Vorkuta


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Related to Vorkuta: Norilsk, gulag

Vorkuta

(vərko͞otä`), city (2010 pop. 70,548), Komi Republic, NE European Russia, above the Arctic Circle. It is the industrial center of the Pechora coal basin. Founded in 1932 as the site of large Soviet forced-labor camps, Vorkuta became a city in 1942. Some of the camps were still being used in the 1980s, although they were reportedly dissolved after Stalin's death. Many of the area's coal mines closed during the 1990s, leading to the exodus of a third of the inhabitants.
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The following article is from The Great Soviet Encyclopedia (1979). It might be outdated or ideologically biased.

Vorkuta

 

a city in the Komi ASSR. It is located 160 km north of the Arctic Circle, in the Bol’shaia Zemlia tundra, on the Vorkuta River. It has a railroad station. Population, 90,000 (1970). Vorkuta is a major center of coal extraction in the Pechora Coal Basin. Industry is represented by a lumber combine, machine plants, machine-repair plants, and building-materials plants (cement, housing construction, reinforced-concrete products, brick). There is a poultry farm. The city has a nursery for decorative plants and trees and a large hothouse farm. Education and cultural institutions include the Pechora Coal Scientific Research Institute, a branch of the Leningrad Mining Institute, a mining technicum, a medical school, drama and puppet theaters, and a television station. Vorkuta was founded in 1931 in connection with the beginning of coal extraction. It was a settlement prior to becoming a city in 1943. On Dec. 28, 1970, the city was awarded the Order of the Red Banner of Labor.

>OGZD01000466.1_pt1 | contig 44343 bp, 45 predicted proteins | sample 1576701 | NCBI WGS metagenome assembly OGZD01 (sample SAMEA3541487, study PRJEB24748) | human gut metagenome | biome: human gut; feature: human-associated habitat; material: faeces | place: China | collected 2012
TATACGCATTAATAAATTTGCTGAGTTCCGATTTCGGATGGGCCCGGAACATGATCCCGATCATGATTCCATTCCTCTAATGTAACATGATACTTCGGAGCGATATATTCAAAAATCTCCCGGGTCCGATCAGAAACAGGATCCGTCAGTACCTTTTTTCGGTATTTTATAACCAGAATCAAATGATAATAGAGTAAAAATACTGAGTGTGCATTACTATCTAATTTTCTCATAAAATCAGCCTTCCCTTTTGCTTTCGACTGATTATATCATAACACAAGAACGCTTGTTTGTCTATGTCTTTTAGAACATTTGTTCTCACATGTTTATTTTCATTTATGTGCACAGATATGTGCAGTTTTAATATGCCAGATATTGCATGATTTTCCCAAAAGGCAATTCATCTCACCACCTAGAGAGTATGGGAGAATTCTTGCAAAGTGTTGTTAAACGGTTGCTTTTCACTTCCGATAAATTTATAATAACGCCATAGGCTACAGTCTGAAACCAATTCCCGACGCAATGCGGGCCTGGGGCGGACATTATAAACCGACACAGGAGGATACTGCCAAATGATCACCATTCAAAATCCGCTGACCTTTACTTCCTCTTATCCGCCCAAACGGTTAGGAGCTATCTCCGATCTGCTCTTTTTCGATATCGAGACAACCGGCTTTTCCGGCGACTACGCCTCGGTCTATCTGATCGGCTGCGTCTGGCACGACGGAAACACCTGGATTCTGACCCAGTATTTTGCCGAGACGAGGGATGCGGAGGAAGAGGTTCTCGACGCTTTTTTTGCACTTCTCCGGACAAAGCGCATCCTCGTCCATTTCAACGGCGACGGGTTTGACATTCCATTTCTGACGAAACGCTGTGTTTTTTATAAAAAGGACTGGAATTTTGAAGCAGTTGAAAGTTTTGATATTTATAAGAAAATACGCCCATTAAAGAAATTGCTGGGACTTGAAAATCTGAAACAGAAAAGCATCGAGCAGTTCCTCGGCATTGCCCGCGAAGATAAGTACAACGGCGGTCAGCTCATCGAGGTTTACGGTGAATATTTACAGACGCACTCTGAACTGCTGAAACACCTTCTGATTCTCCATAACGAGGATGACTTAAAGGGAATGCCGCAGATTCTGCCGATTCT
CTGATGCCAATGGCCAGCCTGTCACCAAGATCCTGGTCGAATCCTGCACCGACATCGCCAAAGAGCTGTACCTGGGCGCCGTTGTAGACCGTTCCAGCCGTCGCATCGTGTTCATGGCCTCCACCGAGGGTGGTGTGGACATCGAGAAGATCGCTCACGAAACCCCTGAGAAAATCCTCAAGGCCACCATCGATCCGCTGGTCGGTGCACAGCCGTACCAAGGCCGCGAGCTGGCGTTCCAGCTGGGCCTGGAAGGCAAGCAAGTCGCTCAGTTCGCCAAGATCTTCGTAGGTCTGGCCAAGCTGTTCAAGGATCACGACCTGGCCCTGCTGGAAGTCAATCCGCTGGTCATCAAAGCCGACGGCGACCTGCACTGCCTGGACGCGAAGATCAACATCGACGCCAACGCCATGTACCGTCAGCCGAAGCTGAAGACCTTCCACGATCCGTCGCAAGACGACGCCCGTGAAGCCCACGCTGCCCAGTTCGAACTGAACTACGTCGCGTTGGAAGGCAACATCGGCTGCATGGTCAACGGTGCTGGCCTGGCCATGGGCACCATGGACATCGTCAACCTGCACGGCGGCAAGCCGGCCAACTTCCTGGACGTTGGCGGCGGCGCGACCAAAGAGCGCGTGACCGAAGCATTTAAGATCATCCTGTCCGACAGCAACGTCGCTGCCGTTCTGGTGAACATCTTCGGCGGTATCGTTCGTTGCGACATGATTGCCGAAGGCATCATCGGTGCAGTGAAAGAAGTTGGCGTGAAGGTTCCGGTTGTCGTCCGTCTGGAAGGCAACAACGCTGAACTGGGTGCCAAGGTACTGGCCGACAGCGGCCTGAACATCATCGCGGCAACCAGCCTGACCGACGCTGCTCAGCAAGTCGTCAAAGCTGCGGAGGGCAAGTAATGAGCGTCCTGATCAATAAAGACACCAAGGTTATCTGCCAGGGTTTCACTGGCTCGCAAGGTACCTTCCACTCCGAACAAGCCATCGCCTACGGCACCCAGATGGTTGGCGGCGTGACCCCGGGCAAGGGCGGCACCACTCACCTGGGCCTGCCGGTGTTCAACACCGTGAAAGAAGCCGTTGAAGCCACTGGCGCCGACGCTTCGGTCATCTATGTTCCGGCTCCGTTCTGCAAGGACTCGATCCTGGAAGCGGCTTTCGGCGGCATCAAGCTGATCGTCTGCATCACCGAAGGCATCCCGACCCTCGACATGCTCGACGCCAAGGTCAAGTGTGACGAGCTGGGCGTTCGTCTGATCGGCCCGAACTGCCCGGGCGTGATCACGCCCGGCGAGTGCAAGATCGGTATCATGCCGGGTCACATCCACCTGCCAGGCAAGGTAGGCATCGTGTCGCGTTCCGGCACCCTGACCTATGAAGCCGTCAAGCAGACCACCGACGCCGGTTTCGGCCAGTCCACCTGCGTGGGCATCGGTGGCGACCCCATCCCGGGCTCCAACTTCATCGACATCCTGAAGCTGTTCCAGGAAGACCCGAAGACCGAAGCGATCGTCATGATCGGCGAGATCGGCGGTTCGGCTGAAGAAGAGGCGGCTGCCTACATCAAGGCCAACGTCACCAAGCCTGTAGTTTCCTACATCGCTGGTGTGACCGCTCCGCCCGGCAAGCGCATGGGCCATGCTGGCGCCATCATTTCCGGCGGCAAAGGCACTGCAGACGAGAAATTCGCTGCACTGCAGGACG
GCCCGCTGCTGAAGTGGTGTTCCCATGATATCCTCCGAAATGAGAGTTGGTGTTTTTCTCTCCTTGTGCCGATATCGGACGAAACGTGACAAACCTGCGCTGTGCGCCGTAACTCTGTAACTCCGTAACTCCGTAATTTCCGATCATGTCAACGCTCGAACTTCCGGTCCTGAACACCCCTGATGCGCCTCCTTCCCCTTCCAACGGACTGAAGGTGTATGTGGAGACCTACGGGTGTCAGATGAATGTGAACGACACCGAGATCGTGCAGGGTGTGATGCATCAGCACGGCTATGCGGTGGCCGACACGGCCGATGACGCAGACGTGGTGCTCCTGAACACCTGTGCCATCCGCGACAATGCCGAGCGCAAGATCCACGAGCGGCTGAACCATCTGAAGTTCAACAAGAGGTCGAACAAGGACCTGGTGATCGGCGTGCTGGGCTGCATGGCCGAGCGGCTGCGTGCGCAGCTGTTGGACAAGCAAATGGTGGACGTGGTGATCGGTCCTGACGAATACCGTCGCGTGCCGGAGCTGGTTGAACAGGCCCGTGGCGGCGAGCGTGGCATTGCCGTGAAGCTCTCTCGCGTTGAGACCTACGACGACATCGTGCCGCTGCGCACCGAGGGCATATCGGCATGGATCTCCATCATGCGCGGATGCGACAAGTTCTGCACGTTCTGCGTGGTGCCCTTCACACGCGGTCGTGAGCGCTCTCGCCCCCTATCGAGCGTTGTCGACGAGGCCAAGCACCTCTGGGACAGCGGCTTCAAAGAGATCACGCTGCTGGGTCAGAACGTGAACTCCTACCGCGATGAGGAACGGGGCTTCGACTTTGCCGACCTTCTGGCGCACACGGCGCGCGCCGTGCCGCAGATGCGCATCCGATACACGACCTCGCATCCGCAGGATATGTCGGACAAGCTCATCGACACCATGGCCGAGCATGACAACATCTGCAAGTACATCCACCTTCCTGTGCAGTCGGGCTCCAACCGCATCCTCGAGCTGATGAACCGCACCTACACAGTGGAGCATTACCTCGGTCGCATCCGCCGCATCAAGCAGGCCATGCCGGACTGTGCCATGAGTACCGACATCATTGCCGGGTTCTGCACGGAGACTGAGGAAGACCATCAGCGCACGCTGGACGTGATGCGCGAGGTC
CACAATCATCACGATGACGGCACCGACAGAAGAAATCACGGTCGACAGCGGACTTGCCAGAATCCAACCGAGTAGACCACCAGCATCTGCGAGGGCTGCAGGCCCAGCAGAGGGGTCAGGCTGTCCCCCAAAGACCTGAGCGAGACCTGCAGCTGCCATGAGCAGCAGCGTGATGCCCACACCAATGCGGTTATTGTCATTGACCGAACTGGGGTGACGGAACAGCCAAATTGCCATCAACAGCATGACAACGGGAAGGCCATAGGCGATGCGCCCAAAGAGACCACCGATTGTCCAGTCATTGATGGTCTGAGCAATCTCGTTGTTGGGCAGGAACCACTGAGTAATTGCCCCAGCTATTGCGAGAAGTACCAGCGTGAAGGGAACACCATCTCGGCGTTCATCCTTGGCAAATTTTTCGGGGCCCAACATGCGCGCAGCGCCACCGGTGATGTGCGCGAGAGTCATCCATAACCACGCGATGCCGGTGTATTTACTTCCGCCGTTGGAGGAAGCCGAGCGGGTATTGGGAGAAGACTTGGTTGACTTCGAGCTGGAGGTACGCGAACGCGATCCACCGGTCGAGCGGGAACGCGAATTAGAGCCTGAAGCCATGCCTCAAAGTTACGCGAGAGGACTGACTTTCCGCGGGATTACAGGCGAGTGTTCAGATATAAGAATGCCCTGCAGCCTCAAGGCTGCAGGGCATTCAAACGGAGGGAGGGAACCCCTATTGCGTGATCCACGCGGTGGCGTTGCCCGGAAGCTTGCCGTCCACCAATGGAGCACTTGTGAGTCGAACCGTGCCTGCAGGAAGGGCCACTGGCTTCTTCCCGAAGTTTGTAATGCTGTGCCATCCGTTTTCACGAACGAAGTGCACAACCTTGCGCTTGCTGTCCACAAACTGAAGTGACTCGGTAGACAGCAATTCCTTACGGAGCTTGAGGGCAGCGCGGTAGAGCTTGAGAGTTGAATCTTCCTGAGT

REFERENCE

Ushpik, N. G. Vorkuta. Syktykvar, 1964.

Vorkuta

 

a river in Nenets National Okrug; Arkhangelsk Oblast, RSFSR; and the Komi ASSR. Right tributary of the Usa River (Pechora basin). Length, 182 km. Basin area, 4,550 sq km. Its source is in the spurs of the Northern Urals, in the Bol’shoe Vorkuta-Khasyrei-Ty Lake. The Vorkuta basin has 2,000 lakes and many swamps. The river is fed by snow and rain. The mean annual discharge in the middle course is 43.4 cu m per sec. The river freezes in the middle of October, and the ice breaks up between late May and early June. The Vorkuta is used to supply water to the Vorkuta coal fields. The city of Vorkuta is located on the river.

The Great Soviet Encyclopedia, 3rd Edition (1970-1979). © 2010 The Gale Group, Inc. All rights reserved.
References in periodicals archive ?
The Soviet government decided to exploit a new coal basin in the far north near the town of Vorkuta and were in the process of sending thousands of Gulag prisoners there.
This work examines the skinhead subculture in the post-industrial city of Vorkuta, Russia.
"[...] meaning that, while Romanians were freezing to death at Stalingrad or as prisoners in Siberia or Vorkuta, the Jews were taken out to clean the snow on Victoriei Avenue".
It has also unveiled plans to introduce base stations in Vorkuta, Usinsk and Pechora in the Komi Republic region.
CASE STUDIES OF THE INTRODUCTION OF WAGES--NORILSK AND VORKUTA
Were it not for writer Alexander Solzhenitsyn we might never know of Soviet death camps like Magadan, Kolyma and Vorkuta. Movie after movie appears about Nazi evil, while the evil of the Soviet era vanishes from view or dissolves into nostalgia.
In an Alice Through the Looking Glass way, the Gulag reflected the communist system as a whole: From the gold mines of Vorkuta to the collective farm camps of Uzbekistan to the prisoner-operated Krasnoyarsk nuclear power plants, a beautiful, rationally planned economic ideal was inevitably subverted by chaotic reality.
Applebaum as the vast network of labor camps that were once scattered across the length and breadth of the Soviet Union, from the islands of the White Sea to the shores of the Black Sea, from the Arctic Circle to the plains of central Asia, from Murmansk to Vorkuta to Kazakhstan, from central Moscow to the Leningrad suburbs.
A recent analysis of political action by coal miners in Vorkuta, a Russian arctic city, at the time of the collapse of the Soviet Union, offers a typical structuralist overgeneralization: "Living in secluded communities, subject to horrific working conditions but with considerable workplace autonomy, miners throughout the world are renowned for their radicalism and militance." (71) A detailed study of coal strikes in Britain, 1889-1966, by Roy Church and Quentin Outram, however, shows that structural factors such as colliery seclusion and workplace size provide a very partial guide to understanding strike patterns in the British coal industry.